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4 Tactics For Making Your New Business Seem More Established

If your business is just getting off the ground, it doesn’t have to appear that way.

Lauren Hooker




First impressions are crucial. And in an age that’s more technically savvy and visually-minded than ever before, first impressions can make or break a budding new business.

People begin to form opinions about your business within the first few seconds of interaction, whether they’re looking at your business card, visiting your website or passing by your storefront.

It’s the reason we can differentiate between a mom-and-pop shop and a restaurant chain – one has a pieced-together visual identity and the other has a professional, streamlined brand.

Related: Are You the Next Vanilla Ice (aka a One-Hit-Wonder)?

The good news? Those first impressions, whether they’re accurate or off-base, are entirely up to you. The even better news? These four tactics will make your new business appear much more legitimate and won’t crush your startup budget in the process.

1. Create a streamlined visual brand

First impressions are 94percent design-related, so it should come as no surprise that your visual brand plays a large role in how others perceive the quality of your business.

The key to a streamlined visual brand is consistency. You may not have the funds to work with a professional graphic designer when you’re just starting out, but by maintaining consistency with your logo, fonts and colours, you’ll appear a thousand times more professional at first glance.

For your logo, keep it simple, scalable and legible. Develop one logo option for horizontal formats and one square variation (like an icon) to give yourself versatility, and use them over and over again.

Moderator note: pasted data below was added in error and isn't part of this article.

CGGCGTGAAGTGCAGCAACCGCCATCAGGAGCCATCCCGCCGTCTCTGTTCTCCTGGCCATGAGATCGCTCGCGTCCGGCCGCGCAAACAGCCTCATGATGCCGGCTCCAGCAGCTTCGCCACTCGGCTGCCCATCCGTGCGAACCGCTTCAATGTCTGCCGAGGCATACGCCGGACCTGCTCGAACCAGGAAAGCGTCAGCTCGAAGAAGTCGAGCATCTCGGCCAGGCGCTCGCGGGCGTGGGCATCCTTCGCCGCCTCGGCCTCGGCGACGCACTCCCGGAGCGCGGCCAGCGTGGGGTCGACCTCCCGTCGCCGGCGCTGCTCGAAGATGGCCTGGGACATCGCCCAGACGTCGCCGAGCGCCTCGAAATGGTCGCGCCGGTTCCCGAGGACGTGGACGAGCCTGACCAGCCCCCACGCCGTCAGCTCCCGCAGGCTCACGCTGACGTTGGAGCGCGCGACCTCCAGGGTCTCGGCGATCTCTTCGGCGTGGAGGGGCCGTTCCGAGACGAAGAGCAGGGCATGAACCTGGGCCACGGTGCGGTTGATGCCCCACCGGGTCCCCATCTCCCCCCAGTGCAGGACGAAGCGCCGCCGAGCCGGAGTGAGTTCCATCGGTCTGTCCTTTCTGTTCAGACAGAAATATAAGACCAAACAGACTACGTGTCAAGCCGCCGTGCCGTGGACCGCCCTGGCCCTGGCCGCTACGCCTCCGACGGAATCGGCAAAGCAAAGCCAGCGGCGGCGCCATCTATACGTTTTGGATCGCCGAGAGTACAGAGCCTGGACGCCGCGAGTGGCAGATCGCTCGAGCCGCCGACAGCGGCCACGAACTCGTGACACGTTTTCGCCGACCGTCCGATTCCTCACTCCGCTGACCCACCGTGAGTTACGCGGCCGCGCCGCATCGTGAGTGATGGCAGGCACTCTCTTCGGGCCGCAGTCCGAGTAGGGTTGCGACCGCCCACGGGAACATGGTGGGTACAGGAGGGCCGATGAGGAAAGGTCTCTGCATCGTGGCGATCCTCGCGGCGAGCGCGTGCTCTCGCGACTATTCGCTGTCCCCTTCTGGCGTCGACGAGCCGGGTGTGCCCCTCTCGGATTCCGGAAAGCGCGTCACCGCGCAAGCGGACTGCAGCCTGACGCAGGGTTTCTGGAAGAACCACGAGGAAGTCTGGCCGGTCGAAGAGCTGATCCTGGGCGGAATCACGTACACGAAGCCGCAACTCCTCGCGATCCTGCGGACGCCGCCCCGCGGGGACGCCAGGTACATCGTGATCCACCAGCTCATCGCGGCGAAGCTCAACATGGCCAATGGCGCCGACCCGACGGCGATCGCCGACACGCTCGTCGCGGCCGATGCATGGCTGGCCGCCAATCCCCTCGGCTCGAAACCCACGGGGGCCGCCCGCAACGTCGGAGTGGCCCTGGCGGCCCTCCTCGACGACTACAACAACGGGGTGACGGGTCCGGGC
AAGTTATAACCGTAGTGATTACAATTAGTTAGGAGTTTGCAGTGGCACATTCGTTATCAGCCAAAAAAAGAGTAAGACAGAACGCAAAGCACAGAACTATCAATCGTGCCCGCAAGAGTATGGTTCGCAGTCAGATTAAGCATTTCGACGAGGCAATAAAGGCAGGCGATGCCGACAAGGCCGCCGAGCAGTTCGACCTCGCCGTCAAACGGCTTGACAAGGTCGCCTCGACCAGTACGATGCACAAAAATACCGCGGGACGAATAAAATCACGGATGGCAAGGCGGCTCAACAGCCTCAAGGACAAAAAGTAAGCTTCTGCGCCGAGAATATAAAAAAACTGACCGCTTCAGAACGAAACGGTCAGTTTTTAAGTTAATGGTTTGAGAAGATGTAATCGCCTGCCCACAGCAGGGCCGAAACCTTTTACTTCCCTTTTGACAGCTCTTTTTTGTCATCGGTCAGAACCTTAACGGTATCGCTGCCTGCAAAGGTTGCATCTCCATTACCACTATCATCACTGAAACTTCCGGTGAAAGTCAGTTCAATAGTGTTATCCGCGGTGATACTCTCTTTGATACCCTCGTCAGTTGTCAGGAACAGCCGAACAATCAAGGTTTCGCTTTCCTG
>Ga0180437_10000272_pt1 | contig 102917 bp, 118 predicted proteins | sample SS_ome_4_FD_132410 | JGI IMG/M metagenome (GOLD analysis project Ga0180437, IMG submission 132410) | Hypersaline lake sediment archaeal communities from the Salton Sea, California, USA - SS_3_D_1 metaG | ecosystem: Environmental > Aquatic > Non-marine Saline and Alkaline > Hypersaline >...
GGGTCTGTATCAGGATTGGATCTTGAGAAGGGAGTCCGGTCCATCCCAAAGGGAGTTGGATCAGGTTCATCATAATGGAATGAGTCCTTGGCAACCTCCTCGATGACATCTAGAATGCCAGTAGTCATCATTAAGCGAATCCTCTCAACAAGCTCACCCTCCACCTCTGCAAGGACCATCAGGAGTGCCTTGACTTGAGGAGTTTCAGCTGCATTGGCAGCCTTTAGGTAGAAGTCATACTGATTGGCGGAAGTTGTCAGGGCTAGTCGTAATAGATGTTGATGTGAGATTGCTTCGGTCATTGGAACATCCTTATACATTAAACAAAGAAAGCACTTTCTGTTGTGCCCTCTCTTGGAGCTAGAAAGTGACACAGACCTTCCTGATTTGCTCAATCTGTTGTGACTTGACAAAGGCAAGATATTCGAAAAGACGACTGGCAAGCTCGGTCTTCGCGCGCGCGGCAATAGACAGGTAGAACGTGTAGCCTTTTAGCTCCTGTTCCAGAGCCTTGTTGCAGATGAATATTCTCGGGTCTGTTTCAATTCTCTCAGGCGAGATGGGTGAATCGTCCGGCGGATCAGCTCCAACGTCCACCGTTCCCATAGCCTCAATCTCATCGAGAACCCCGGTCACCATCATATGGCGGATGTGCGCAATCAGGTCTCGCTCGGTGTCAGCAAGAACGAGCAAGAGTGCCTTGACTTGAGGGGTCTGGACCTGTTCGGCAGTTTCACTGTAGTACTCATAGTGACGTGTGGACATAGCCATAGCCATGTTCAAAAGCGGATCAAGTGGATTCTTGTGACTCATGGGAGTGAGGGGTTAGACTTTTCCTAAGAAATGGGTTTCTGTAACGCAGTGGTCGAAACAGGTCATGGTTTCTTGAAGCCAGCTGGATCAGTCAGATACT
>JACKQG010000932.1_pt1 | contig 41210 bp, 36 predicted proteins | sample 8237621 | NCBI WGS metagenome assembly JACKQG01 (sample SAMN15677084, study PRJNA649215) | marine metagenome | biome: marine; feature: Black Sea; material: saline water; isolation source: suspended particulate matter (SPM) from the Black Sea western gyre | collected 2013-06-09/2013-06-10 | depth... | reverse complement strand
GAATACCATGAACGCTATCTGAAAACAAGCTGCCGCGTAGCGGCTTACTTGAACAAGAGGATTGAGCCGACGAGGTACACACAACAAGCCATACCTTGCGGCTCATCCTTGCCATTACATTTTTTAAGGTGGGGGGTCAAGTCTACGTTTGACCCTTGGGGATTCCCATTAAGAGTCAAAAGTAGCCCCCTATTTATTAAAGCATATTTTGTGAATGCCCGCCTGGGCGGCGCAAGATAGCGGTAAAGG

For your fonts, take the less-is-more approach. The best way to make your brand appear unprofessional and scattered at first glance is to use a hodge-podge of mismatched fonts. So instead, choose one font for headers and one for body text across all of your business’s print and web-based material.

The same goes for your brand’s colour palette. Choose two to three primary brand colours, and stick to them time and time again. Not only will a streamlined brand increase your business’s professionalism, but it will increase memorability and recognisability among your new audience.

2. Use high-quality images


Scroll through LinkedIn for all of one minute, and tell me you don’t take the people with professionally-taken headshots a little more seriously than those who cropped their head out of an old casual photo.

High-quality images go a long way, especially for new businesses. Invest in professional headshots as well as branded photos that can be used on your website.

Consider having them taken in your workspace or another appropriate environment, make sure the colour scheme is consistent with your visual brand and stock up on them so you can use them consistently in social media posts, newsletters, etc.

Related: 4 Steps to Better Protect Your Ideas

It may require a little cost upfront, but the results of not having high-quality photos could be much more costly in the long term.

3. Develop an attractive, user-friendly website

According to Stanford research, 75 percent of users admit to making judgments about a company’s credibility based on the design of their website. Thankfully, with the help of website builders like Squarespace, entrepreneurs can easily create a professional-looking website for their new business in no time.

And if you’ve already developed a consistent, streamlined brand and have high-quality images at your disposal, creating an attractive website will be that much easier.

But regardless of whether you work with a designer or take the task of web design upon yourself, keep it simple and user-friendly. Include clear call-to-actions on each page.

Simplify the items in your main navigation, and organise them in a logical order. Maintain consistent fonts and colours. Steer clear of large groups of text, and provide some negative space for visitors’ eyes to rest.

In a world that’s increasingly web-based, it’s more important for new businesses to put their best foot forward through an attractive, user-friendly website.